On One Condition
The prayer had been a last-minute decision. As Ian sipped his hot chocolate and eyed the script sitting on the kitchen table, we discussed the speaking order: Ian, Mommy, Daddy, Grammie, Great-Grandpa. Ian’s line was, ‘Jesus is coming, shout for joy!’
Earlier that week, our family had been asked to light the advent candles on Sunday morning. Four generations together, in front of the congregation: Kelly’s grandparents, her parents, us, and Ian. The script was short and simple, and with so many people around the candles there was a good chance that I wouldn’t have to say anything. When my father-in-law forwarded the script, I knew Ian had to read the prayer.
He needed coaxing. There was a time when Ian had no pride, no shame, and no fear. Kelly’s mother teaches a high school improv class, and, before each performance, Ian used to rush to the stage and dance to DJ Grandpa’s prelude: Peanut-Butter Jelly Time, Numa Numa, the Muppet Show theme. But someone slipped him an apple, and now he hides in the back of the theater with the rest of us fig-leafers. I knew a prayer, more so than ever in front of God and everyone, was a lot to ask.
We didn’t want to force him, and wouldn’t, so we tried to lay the ground work. Monday: ‘Here, read this.’ Tuesday: ‘Can you try again? Good!’ Wednesday: ‘No, you don’t have to. But it would be very special.’ Thursday: ‘No one will be watching. Everyone will have their eyes closed.’ Friday: ‘That’s okay, kiddo. You don’t have to.’
In the end, Ian agreed to read the first sentence, with gusto. ‘Jesus is coming, shout for joy!’ Enthusiastic and unabashed joy, which is a lot to ask for seven o’clock on a Sunday morning.
Ian wiped his mouth and took a bite of his cereal bar. I took his jacket from his shoulders and hung it on the back of a chair, far from gravity and sticky fingers. ‘Daddy,’ he said softly, to my back, ‘I don’t want to read this.’ Nertz. Well, it’d been a good try, and even the thought had been an important step.
‘That’s okay, buddy. You don’t ha…’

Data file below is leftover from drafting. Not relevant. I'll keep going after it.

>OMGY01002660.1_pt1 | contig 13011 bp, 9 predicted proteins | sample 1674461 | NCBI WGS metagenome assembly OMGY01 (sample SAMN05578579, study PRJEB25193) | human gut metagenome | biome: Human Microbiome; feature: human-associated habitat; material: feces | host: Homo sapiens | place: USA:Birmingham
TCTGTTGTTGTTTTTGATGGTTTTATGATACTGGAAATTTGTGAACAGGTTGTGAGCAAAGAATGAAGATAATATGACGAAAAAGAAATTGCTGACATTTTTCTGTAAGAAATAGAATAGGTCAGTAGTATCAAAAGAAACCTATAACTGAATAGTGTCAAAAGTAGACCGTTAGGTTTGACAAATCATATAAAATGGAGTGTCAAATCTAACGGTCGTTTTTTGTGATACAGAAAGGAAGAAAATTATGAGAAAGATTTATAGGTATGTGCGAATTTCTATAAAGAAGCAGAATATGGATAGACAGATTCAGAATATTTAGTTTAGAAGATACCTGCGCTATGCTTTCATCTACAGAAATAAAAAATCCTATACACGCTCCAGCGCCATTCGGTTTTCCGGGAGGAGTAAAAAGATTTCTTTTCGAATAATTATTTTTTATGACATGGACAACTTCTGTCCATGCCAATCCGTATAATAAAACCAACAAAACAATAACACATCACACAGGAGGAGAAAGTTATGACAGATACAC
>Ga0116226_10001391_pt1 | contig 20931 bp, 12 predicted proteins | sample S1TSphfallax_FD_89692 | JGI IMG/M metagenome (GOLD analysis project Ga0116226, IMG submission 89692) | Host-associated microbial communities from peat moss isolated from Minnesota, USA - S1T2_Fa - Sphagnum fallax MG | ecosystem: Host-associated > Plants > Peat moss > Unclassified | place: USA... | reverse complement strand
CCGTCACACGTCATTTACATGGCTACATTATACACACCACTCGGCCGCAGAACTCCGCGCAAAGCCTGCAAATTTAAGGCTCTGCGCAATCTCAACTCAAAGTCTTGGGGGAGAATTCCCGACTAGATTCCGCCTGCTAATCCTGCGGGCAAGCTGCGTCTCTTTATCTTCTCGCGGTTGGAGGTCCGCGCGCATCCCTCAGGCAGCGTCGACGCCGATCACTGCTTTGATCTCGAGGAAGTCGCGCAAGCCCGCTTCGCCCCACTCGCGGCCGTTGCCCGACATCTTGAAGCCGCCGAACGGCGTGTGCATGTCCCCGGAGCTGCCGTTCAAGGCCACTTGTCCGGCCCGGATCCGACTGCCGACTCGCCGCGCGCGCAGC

‘I want to read the prayer.’
‘…ve to. Wait. What? Really? You’ll read the prayer?’
And he smiled into his chest. ‘Yes.’
We stood in a semi-circle around the candles, smartly dressed, which is rare for me and my son. Later, a friend told me he didn’t understand why I was wearing a coat and tie until he saw my name in the bulletin. Ian was wearing a suit, sweater, and tie that didn’t match the sweater. All three buttons on his jacket were fastened, because that’s the way he liked them.
The microphone passed from Kelly to me to my mother-in-law, and my unsteady hands lit the candles of hope, love, and joy. My eyes watched Ian for signs of flight as Great-Grandpa finished the reading from Luke 2. Then the microphone was at Ian’s lips.
We had backup plans. Grandpa was waiting on the side, hand on his ear-piece, waiting for the ‘go’ signal from the surveillance team in the balcony. If needed, he would swoop and pray.
Ian didn’t say anything. He took a breath, stopped, and looked at me with…not panic. Not fear. But there were questions. I prompted into his ear, ‘Go ahead, honey. “Dear God…”‘ He shook his head. ‘You can do it, kiddo. It’s okay.’ I felt Grandpa drawing closer.
Ian frowned and waved me down. He whispered fiercely into my ear, ‘Daddy, no one’s closing their eyes!’
I mentally kicked myself, hard, and leaned toward the microphone. ‘Let us pray.’ And he did.
‘Dear God, give us joy in our hearts now and forever. Help us to tell other people about this joy, too. Amen.’